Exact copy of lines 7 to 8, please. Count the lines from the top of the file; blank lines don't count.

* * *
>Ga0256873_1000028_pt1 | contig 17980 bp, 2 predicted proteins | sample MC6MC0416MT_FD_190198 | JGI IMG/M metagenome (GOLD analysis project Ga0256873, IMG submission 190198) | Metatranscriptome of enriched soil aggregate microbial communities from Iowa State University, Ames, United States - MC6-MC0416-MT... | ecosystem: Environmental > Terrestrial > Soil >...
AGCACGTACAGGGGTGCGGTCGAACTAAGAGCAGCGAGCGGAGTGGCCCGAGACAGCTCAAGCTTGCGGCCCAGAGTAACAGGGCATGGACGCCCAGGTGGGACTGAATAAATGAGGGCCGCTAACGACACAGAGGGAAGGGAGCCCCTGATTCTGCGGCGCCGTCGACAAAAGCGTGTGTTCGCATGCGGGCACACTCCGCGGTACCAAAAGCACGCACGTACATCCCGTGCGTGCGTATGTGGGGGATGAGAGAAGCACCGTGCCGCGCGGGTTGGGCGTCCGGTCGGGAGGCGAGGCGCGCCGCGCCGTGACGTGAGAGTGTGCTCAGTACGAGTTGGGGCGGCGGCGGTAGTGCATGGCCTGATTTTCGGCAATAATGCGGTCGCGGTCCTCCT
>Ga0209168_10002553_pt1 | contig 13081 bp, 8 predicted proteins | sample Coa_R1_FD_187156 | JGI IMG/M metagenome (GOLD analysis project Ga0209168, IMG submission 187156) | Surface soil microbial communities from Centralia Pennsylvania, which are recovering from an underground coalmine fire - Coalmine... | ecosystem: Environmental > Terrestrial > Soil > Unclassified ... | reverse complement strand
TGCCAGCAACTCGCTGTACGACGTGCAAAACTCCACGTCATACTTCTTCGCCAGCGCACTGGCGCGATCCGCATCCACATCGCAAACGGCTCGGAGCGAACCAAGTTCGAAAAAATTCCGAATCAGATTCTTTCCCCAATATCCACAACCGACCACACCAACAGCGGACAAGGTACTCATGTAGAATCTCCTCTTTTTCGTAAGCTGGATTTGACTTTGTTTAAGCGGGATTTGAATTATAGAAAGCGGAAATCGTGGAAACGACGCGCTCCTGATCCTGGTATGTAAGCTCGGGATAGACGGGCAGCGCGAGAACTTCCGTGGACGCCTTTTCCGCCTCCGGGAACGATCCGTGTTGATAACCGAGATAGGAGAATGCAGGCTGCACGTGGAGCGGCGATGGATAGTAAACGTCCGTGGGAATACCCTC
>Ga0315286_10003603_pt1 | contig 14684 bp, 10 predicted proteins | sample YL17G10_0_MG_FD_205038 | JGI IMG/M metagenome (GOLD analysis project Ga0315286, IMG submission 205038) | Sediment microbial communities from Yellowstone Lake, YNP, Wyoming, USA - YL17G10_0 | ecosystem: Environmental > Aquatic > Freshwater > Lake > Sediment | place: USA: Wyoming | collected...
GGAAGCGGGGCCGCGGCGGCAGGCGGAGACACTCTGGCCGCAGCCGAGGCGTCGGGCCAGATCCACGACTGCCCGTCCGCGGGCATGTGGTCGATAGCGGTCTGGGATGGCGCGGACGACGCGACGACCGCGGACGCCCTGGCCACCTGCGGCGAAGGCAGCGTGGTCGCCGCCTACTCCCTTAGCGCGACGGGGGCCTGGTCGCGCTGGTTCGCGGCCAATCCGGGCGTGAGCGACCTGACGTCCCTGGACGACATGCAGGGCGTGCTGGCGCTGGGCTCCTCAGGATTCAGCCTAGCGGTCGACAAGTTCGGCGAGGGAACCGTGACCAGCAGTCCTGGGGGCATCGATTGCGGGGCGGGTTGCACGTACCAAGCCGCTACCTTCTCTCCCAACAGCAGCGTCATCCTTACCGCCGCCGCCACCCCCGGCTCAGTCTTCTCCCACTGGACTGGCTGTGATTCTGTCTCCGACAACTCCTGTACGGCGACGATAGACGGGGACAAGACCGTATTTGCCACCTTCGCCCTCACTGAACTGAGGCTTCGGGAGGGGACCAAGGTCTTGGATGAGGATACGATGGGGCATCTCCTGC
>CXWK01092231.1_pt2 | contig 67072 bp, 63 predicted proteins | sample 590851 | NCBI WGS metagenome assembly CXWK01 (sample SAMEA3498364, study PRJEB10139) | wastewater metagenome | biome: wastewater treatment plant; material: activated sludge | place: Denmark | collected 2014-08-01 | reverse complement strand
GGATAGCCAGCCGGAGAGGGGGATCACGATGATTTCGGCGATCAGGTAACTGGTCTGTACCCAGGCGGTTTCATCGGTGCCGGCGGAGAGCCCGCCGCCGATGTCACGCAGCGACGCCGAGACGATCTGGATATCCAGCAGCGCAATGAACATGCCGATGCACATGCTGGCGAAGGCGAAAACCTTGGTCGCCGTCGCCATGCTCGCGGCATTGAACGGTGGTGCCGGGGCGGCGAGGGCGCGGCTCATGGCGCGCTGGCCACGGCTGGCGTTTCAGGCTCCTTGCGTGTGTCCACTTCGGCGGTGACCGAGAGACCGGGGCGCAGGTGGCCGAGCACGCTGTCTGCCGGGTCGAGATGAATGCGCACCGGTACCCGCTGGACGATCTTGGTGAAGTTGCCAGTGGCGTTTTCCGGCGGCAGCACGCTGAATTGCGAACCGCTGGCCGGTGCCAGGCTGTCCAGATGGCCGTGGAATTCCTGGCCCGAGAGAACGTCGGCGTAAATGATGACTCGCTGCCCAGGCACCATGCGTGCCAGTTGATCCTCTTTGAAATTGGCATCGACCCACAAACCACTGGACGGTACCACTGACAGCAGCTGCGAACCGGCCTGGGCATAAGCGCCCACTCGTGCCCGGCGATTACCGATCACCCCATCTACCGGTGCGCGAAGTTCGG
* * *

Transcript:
>CXWK01092231.1_pt2 | contig 67072 bp, 63 predicted proteins | sample 590851 | NCBI WGS metagenome assembly CXWK01 (sample SAMEA3498364, study PRJEB10139) | wastewater metagenome | biome: wastewater treatment plant; material: activated sludge | place: Denmark | collected 2014-08-01 | reverse complement strand
GGATAGCCAGCCGGAGAGGGGGATCACGATGATTTCGGCGATCAGGTAACTGGTCTGTACCCAGGCGGTTTCATCGGTGCCGGCGGAGAGCCCGCCGCCGATGTCACGCAGCGACGCCGAGACGATCTGGATATCCAGCAGCGCAATGAACATGCCGATGCACATGCTGGCGAAGGCGAAAACCTTGGTCGCCGTCGCCATGCTCGCGGCATTGAACGGTGGTGCCGGGGCGGCGAGGGCGCGGCTCATGGCGCGCTGGCCACGGCTGGCGTTTCAGGCTCCTTGCGTGTGTCCACTTCGGCGGTGACCGAGAGACCGGGGCGCAGGTGGCCGAGCACGCTGTCTGCCGGGTCGAGATGAATGCGCACCGGTACCCGCTGGACGATCTTGGTGAAGTTGCCAGTGGCGTTTTCCGGCGGCAGCACGCTGAATTGCGAACCGCTGGCCGGTGCCAGGCTGTCCAGATGGCCGTGGAATTCCTGGCCCGAGAGAACGTCGGCGTAAATGATGACTCGCTGCCCAGGCACCATGCGTGCCAGTTGATCCTCTTTGAAATTGGCATCGACCCACAAACCACTGGACGGTACCACTGACAGCAGCTGCGAACCGGCCTGGGCATAAGCGCCCACTCGTGCCCGGCGATTACCGATCACCCCATCTACCGGTGCGCGAAGTTCGG